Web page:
Meet Charlie. She’s married, in her mid- to late-thirties, with 2.2 school-aged kids, and she’s a somewhat-frequent user of social media who’s in charge of most of her family’s shopping. She enjoys yoga, watching competitive baking shows, and taking family road trips.
Wait — how can someone have 2.2 kids?
I should probably also mention that Charlie is fictional. In fact, she’s a persona: a hypothetical representation of one of your business’ main customer demographics. You and your team developed her persona through journey mapping, so that you can have a real(ish) person to talk about and empathize with as you envision the different stages of your sales process, from discovery to conversion.
You probably know the typical “sales funnel” model. At the highest level, the customer has a broad need that your product or service can help fulfil; then, as they become more aware of what you offer, they proceed down that funnel until they make a purchase. But how do you drive awareness of, and engagement with, your company’s brand? What are the touchpoints your customer encounters that will move them purposefully down the funnel?
Customer journey maps identify opportunities and connection points that your organization can take advantage of during the sales funnel — ensuring the right message is delivered at the right time to resonate with the right demographic.
Small business owners may be familiar with the concept of customer journey mapping, but many haven’t tried it out for themselves. There’s often a misconception that only big businesses can do it well, devoting large budgets and lots of resources to data collection, strategy and marketing.
But that’s a myth. Let’s debunk it, and look at why small businesses can benefit from journey mapping, and how you can create your own.
Keeping it short and sweet, here are my top three reasons why you need a journey map:
Remember Charlie? The journey mapping process often starts with persona development: you create fictional representations of your ideal customer that focus on their psychology — a process also known as “psychographics.”
Next, you research your customers and use competitive analysis to understand how each of your personas moves from one stage of their journey to the next — and how you can help them along. It’s crucial to review the competitive landscape around your organization: the businesses, publications and influencers working in a similar space. This allows you to not only track the messages and channels that are being used, but to understand the competitive white space where your brand can stand out.
By laying this all out and looking at the big picture — literally — you can identify opportunities for effectively and efficiently connecting with your customers.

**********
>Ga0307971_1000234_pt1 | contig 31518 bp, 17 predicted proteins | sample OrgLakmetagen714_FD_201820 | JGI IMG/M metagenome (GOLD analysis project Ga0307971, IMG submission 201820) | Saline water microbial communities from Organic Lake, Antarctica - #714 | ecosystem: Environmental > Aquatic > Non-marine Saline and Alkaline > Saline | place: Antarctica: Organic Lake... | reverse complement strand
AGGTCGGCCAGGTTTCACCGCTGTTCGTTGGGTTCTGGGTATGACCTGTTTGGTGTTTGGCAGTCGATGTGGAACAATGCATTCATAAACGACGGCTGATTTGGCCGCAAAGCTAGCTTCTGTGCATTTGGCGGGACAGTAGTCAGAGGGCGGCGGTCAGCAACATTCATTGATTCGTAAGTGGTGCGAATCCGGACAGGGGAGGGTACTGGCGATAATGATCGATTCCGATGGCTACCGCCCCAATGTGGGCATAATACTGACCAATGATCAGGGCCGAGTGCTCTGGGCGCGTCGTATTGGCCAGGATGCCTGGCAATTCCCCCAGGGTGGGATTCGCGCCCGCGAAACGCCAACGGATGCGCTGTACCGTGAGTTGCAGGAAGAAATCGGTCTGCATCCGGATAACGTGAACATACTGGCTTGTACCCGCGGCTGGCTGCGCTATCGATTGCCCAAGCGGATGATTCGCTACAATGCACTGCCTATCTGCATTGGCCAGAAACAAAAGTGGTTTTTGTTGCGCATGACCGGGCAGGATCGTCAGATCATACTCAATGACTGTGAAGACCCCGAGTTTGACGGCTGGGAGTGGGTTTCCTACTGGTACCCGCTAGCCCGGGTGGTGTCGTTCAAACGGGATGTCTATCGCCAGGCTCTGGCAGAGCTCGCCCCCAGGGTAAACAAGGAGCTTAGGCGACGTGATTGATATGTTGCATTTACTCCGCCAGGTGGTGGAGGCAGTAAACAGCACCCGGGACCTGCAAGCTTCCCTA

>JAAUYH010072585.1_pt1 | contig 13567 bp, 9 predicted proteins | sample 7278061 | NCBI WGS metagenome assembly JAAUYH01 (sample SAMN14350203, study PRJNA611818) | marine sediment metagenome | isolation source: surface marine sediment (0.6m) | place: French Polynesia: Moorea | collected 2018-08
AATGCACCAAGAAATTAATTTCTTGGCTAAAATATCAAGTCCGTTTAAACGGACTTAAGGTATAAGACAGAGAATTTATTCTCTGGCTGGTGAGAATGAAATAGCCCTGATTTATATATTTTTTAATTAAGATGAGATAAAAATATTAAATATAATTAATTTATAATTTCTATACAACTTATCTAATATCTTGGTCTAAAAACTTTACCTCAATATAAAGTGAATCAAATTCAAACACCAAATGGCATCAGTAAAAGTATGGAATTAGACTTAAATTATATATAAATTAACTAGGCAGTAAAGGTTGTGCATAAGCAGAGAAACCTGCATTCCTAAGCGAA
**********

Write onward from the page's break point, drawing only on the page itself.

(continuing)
Once you’ve developed your target personas, you can begin to map their journeys. But what does that look like? Most commonly, a journey map is a chart that shows your customer’s mindset and actions. It tracks their behavior on a line graph as they find your business, learn more about it, make a purchase and continue to engage and promote the brand. It also focuses on the different media, channels and settings in which these interactions take place.
When you hear words like “media” and “channels,” you probably associate them implicitly with digital business — but they don’t have to be. Any form of communication that drives your business is an important part of your customer journey. Building real relationships through face-to-face communication is one area where small businesses can outshine their larger competitors.
Let’s return to the example of Charlie. She would need her own journey map, because each persona has a unique path to purchase. Different marketing teams might use different names for the stages of the journey, but they typically include:
By visualizing the entire customer experience from start to finish, you can see where you’re missing opportunities at critical stages, and you might realize that you have existing assets that can be tweaked to fit a different stage of the journey, or fulfill the needs of a different persona.
For example, you might already have a marketing email that could easily become a blog post and promoted on social channels. Suddenly, you have a solution that can help you reach younger demographics, as well as those who aren’t already on your company’s contact list. This is just one instance of how social media and virtual strategies can complement and add value to the real-life relationships you build with your customers.
Bear in mind that everybody is different and customer journey maps are based on broad categorizations instead of specific details. But they’re an excellent tool for small businesses looking to figure out where they can own the conversation, compete in the big leagues and win.
For a breakdown of next steps on how to try customer journey mapping, we recommend this free template for creating detailed buyer personas.